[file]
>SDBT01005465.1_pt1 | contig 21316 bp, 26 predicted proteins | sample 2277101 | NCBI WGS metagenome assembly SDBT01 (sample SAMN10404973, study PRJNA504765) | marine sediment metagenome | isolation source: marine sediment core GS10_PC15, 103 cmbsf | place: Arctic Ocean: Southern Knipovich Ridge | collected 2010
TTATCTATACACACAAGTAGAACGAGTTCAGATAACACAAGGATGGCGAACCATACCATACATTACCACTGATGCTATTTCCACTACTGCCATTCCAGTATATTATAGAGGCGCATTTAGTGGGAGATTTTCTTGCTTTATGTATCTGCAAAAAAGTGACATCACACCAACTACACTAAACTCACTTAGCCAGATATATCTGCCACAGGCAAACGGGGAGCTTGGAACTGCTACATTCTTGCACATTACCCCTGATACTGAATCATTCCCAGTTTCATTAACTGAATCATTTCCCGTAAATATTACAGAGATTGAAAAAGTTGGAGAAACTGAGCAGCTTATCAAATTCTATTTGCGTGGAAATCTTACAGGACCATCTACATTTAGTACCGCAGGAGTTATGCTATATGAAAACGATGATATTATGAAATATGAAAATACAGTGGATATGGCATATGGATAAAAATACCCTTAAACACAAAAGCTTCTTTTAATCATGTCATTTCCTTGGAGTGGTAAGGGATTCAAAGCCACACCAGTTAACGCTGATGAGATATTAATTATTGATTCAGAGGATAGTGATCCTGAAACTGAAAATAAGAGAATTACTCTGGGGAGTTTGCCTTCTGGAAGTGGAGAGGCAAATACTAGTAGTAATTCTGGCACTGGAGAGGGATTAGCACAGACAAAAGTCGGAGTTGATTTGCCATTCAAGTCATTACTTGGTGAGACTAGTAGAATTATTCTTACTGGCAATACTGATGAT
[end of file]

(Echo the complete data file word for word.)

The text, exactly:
>SDBT01005465.1_pt1 | contig 21316 bp, 26 predicted proteins | sample 2277101 | NCBI WGS metagenome assembly SDBT01 (sample SAMN10404973, study PRJNA504765) | marine sediment metagenome | isolation source: marine sediment core GS10_PC15, 103 cmbsf | place: Arctic Ocean: Southern Knipovich Ridge | collected 2010
TTATCTATACACACAAGTAGAACGAGTTCAGATAACACAAGGATGGCGAACCATACCATACATTACCACTGATGCTATTTCCACTACTGCCATTCCAGTATATTATAGAGGCGCATTTAGTGGGAGATTTTCTTGCTTTATGTATCTGCAAAAAAGTGACATCACACCAACTACACTAAACTCACTTAGCCAGATATATCTGCCACAGGCAAACGGGGAGCTTGGAACTGCTACATTCTTGCACATTACCCCTGATACTGAATCATTCCCAGTTTCATTAACTGAATCATTTCCCGTAAATATTACAGAGATTGAAAAAGTTGGAGAAACTGAGCAGCTTATCAAATTCTATTTGCGTGGAAATCTTACAGGACCATCTACATTTAGTACCGCAGGAGTTATGCTATATGAAAACGATGATATTATGAAATATGAAAATACAGTGGATATGGCATATGGATAAAAATACCCTTAAACACAAAAGCTTCTTTTAATCATGTCATTTCCTTGGAGTGGTAAGGGATTCAAAGCCACACCAGTTAACGCTGATGAGATATTAATTATTGATTCAGAGGATAGTGATCCTGAAACTGAAAATAAGAGAATTACTCTGGGGAGTTTGCCTTCTGGAAGTGGAGAGGCAAATACTAGTAGTAATTCTGGCACTGGAGAGGGATTAGCACAGACAAAAGTCGGAGTTGATTTGCCATTCAAGTCATTACTTGGTGAGACTAGTAGAATTATTCTTACTGGCAATACTGATGAT